The truth is that starvation isn’t necessary for a detox to be effective. Fasting can be detrimental (or just unnecessarily stressful) even to non-binge eaters; and to recently recovered binge eaters, I think it creates an unneccessary risk.  Even if you are confident you won’t act on any urges that might arise during a fasting detox, why would you want to possibly reignite your survival instincts? Just one Google search for ways to detoxify the body without fasting produces countless results.  I believe that eating a robust and healthy diet, drinking lots of water and natural juices, possibly taking some supplements, along with trying to eliminate stress for a short time is a much better approach to cleansing and healing the digestive tract.      
    But even this robust and healthy approach to detox could have the effect of making you feel like you are on a diet; creating unwanted stress, food rules, and obsessions that you’d be better off without.  I think for me, learning to eat problematic foods in moderation was extremely helpful, because now those foods have absolutely no power over me.  If I would have quit binge eating, and then immediately turned to trying to compensate for having eaten too many “toxins” by creating a lot of rigid food rules, my urges to binge may not have subsided as easily.  It might have kept me in a “dieting” mentality, and in turn, kept my lower brain seeking to protect me by storing up food and fat.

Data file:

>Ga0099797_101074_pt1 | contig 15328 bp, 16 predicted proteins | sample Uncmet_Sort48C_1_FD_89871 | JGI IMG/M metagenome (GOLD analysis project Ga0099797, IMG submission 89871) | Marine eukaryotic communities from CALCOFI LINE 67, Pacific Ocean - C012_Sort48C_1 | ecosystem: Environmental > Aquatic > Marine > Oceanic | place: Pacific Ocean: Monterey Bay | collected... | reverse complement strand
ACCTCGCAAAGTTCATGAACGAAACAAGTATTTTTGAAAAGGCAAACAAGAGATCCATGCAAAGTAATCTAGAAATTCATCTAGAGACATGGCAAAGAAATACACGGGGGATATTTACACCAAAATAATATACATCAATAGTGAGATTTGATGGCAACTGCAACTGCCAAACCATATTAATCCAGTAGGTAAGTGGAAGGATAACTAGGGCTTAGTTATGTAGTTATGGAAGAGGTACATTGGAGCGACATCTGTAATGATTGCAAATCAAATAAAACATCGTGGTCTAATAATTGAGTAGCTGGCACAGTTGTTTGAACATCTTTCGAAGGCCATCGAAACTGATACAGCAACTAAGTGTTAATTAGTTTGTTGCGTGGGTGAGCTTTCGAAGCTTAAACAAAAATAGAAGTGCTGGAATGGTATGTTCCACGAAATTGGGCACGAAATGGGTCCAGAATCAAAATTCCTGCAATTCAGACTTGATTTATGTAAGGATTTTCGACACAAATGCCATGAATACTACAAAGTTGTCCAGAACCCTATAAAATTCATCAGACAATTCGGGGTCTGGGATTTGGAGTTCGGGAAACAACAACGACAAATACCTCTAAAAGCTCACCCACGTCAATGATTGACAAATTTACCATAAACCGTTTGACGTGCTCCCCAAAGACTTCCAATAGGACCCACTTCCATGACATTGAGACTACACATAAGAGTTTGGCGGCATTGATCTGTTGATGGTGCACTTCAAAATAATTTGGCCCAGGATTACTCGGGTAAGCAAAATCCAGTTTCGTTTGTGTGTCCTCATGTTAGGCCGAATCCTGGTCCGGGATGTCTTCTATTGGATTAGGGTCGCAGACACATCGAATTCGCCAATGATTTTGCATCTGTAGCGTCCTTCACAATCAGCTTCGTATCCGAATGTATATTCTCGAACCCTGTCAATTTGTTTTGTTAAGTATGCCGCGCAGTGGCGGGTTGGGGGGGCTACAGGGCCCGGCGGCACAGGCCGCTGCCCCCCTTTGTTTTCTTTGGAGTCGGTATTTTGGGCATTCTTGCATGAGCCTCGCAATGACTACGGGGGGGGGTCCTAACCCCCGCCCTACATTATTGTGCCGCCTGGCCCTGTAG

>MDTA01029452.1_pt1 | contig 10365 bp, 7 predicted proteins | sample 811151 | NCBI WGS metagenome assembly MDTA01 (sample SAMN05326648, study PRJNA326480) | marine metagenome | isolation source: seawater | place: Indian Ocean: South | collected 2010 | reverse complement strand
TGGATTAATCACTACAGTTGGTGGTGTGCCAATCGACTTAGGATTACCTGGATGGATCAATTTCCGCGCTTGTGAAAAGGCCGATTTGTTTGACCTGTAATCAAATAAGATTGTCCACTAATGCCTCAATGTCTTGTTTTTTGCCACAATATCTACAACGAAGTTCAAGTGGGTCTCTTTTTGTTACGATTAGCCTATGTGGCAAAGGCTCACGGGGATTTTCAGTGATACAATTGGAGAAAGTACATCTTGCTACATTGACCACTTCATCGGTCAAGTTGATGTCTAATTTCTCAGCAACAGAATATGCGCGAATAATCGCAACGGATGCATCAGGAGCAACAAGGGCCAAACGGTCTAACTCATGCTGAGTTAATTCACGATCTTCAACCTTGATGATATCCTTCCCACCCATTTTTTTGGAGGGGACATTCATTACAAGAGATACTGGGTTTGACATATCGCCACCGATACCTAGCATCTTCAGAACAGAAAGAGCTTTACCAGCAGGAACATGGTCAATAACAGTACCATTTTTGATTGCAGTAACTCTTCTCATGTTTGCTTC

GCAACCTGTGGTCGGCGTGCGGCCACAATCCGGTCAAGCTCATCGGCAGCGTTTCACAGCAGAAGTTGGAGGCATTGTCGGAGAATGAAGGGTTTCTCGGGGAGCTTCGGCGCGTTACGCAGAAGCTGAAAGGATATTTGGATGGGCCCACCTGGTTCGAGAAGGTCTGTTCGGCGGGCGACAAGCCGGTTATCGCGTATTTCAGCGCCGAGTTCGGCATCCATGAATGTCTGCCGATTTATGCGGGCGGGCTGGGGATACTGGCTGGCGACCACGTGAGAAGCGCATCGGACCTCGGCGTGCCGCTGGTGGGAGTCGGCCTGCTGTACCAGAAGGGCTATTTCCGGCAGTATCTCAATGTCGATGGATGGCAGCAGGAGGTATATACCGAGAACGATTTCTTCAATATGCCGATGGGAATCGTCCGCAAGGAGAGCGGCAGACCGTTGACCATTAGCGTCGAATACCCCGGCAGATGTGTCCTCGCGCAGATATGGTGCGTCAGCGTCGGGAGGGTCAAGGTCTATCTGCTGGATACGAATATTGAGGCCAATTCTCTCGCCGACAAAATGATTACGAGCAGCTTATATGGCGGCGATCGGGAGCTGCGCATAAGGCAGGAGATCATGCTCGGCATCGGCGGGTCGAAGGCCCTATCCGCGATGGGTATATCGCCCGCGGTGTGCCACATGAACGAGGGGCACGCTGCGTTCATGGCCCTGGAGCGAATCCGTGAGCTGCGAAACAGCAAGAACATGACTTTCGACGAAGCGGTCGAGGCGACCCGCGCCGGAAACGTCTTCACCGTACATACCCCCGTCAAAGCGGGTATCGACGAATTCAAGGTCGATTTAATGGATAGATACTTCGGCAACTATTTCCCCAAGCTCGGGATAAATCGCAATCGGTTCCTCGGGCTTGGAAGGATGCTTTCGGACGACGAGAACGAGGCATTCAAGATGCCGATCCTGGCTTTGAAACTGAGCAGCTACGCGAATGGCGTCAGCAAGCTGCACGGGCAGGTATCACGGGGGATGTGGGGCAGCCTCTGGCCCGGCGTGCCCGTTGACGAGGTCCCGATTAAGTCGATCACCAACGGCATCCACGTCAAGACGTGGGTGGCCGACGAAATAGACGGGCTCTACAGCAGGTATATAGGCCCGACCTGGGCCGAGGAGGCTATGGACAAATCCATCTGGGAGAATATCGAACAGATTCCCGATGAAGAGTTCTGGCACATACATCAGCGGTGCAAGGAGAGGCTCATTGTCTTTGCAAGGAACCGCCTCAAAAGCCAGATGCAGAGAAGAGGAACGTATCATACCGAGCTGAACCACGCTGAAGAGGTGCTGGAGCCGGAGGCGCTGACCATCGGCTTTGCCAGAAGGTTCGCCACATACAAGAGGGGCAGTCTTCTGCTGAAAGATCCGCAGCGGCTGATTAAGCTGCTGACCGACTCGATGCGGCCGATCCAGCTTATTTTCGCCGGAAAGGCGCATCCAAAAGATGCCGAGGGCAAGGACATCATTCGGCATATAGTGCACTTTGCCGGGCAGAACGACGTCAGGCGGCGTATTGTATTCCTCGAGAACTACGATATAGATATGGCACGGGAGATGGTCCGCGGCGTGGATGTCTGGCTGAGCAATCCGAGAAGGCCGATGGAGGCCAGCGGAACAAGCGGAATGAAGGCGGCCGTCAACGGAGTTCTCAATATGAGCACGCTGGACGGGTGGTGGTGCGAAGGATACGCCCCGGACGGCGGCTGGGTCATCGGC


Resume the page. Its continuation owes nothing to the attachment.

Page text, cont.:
Maybe a year or so down the road after I recovered, it might have been a good idea to do a non-fasting cleanse; because at that point my urges to binge were long gone. But, again, the idea of detoxing and being “clean,” and the idea that sugar and processed foods cause such a myriad of health problems wasn’t quite as pervasive at the time, or maybe I didn’t pay attention well enough.  So, I simply moved on with my life, and it wasn’t until the past couple years that I’ve even  considered doing some sort of cleanse – simply to become healthier, not to compensate for my past binge eating.  I have yet to get around to it because I’ve been either pregnant or breastfeeding for most of that time.